In 2015, Sue Bird averaged 10.3 points per game while shooting just 38.4 percent overall and 30.1 percent from the three-point line – all the lowest marks of her first 13 seasons with the Storm. The previous season, her first after missing 2013 due to knee surgery, didn’t go much better.
The perennial All-Star and two-time champion simply wasn’t herself.
“She’s very aware, and that was her No. 1 priority in the offseason,” Storm coach Jenny Boucek said during training camp this past May. “We hope to see improvement.”
Bird, 35, had just signed a new multiyear deal with Seattle in the offseason. She was coming off her second straight year of not playing overseas during the winter, and the Storm’s staff had fine-tuned some aspects of her offseason training. The difference was noticeable: “She’s in as good of shape or better than anyone we have in camp,” Boucek said at the time.
But with the arrival of No. 1 pick Breanna Stewart – and fellow top pick Jewell Loyd likely to take her game to another level – it would’ve been reasonable to expect Bird’s role to diminish a tad this year. Maybe she wouldn’t average double figures for the first time in her storied career.
Instead, Bird’s workload increased, and she enjoyed one of her very best seasons.
The veteran point guard averaged a league-high 5.8 assists, ranked second in three-point shooting at a career-high 44.4 percent, and finished ninth in the MVP voting. Bird’s 44.9 percent from the field was the third-highest rate of her career. Her 196 total assists were the second most of her career. Bird’s 2.42 assist-to-turnover ratio was her best since 2010, and she recorded exactly one steal per game, her highest average since 2011.
As Bird increased her scoring output to 12.8 points per game – also a personal best since 2011 – the Storm had the second-highest scoring trio in the WNBA (Stewart, Loyd).
“It’s incredibly satisfying,” Bird said of her season. “For somebody my age, you’ve seen a lot, and you’ve had lots of ups and downs. And later in your career, you don’t know if the up is going to happen again. So to have that again was really enjoyable. Yes, I know I do the hard work, but there’s so many people that helped me get to this point. I’m so thankful for them, and I definitely couldn’t have done it without them. But it does feel good to be myself again.”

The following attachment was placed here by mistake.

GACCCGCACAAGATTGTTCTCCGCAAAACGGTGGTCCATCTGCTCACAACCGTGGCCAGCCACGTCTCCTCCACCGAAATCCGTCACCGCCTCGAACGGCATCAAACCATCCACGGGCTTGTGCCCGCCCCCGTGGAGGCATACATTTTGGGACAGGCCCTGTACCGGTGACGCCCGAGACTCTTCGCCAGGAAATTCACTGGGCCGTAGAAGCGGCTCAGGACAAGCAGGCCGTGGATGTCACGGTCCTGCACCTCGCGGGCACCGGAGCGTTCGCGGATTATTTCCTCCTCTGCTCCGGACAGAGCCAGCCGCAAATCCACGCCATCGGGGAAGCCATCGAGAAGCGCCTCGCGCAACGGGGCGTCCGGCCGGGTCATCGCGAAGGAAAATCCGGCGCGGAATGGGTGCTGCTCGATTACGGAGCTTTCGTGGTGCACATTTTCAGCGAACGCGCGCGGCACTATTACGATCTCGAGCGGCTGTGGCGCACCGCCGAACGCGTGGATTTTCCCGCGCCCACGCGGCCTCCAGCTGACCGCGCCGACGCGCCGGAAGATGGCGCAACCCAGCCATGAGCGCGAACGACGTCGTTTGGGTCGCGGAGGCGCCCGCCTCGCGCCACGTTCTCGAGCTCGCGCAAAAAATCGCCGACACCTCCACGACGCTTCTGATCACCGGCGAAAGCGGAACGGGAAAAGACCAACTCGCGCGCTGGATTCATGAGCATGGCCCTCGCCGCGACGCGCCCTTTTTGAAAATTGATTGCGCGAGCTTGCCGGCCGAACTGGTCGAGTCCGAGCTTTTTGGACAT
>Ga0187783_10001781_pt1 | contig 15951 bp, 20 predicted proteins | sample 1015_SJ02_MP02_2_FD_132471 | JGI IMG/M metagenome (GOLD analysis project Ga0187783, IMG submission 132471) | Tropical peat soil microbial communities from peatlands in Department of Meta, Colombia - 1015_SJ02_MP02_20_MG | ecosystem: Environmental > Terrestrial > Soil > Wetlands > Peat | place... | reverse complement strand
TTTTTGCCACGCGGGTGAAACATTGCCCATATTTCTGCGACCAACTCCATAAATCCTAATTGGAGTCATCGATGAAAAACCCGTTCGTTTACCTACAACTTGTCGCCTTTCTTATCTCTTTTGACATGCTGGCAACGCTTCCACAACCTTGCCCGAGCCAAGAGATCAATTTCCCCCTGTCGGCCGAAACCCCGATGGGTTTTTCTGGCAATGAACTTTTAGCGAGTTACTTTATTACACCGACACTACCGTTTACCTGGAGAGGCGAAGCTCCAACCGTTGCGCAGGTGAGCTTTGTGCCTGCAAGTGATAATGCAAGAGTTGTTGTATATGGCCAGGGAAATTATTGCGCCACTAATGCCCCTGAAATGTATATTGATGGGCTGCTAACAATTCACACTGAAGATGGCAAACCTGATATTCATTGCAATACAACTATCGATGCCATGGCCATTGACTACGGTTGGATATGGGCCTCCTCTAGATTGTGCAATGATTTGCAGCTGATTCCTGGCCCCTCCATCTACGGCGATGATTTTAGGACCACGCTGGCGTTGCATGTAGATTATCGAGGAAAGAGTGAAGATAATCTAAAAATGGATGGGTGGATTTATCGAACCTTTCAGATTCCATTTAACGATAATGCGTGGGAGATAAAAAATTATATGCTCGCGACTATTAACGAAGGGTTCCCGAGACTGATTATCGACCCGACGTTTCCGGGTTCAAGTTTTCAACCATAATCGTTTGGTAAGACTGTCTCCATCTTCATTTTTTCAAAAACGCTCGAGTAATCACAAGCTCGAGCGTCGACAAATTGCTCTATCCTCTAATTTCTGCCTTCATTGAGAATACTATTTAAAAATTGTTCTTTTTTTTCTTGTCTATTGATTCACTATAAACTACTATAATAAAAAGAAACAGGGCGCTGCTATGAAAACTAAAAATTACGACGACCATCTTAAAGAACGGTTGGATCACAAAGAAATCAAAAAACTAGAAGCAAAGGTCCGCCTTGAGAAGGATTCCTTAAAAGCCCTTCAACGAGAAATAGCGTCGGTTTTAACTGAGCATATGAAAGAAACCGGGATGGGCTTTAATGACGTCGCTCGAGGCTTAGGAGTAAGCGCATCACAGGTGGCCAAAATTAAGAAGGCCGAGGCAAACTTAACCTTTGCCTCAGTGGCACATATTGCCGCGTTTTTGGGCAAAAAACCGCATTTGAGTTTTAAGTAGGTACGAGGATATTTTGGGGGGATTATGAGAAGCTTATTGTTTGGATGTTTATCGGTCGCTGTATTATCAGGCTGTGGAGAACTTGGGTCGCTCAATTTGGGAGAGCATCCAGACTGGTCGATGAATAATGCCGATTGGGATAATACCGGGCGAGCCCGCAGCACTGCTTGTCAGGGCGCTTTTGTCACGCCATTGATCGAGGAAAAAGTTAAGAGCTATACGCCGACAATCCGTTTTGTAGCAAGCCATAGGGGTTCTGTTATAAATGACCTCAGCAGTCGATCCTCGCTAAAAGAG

Bird attempted slightly more shots this year than in 2015, and her 162 three-pointers taken were the second most of her career. She was ultra consistent, rarely scoring 20 points yet reaching double figures almost every night.
It was the third season in which Bird won the assist title. As always, she threw a number of highlight-reel passes, including these no-look dimes.
Another notable stat from Bird’s season is that she didn’t miss a single game, playing 31.6 minutes per night in the process (eighth in the league). The Storm was significantly better with her on the floor: Bird finished fourth in the league in plus-minus.
While most WNBA players had a chance to rest during the month-long break, Bird was leading the United States to another Olympic gold medal. She played in four exhibitions and seven Olympic games in a four-week span. And on her quest to a fourth gold medal – no basketball player has more than her – Bird led the USA with 4.4 assists per game and posted an insane assist-to-turnover ratio of 7.8.
Whether it was stateside or in Brazil, Bird inspired teammates with her play in 2016.
“It was very cool to see that, because I’m getting older myself,” Noelle Quinn said with a smile. “It gives me hope that once you hit 30, you can still have a lot of success in this league. It’s rewarding to see the hard work she put in during the offseason come to fruition. She did an amazing job. I really admire that, and I’m happy that she had a great season.”
Of course, Bird was asked about retirement a number of times this year. She spoke at retirement ceremonies for two of her best friends – Lauren Jackson and Swin Cash – and watched as fellow legends such as Tamika Catchings and Penny Taylor also played their final games. Committed to finishing her career in Seattle, Bird has said she’s taking it one year at a time.
She might be nearing the end, but it’s clear Bird still has plenty of solid basketball left in her.
“Sue is one of the most decorated basketball players in the history of the game,” the Storm’s Alysha Clark said. “You wouldn’t know it if you were walking down the street. You wouldn’t know it if you were hanging out at her apartment. Who she is at her core makes it even sweeter to see what she was able to do on the court this year.”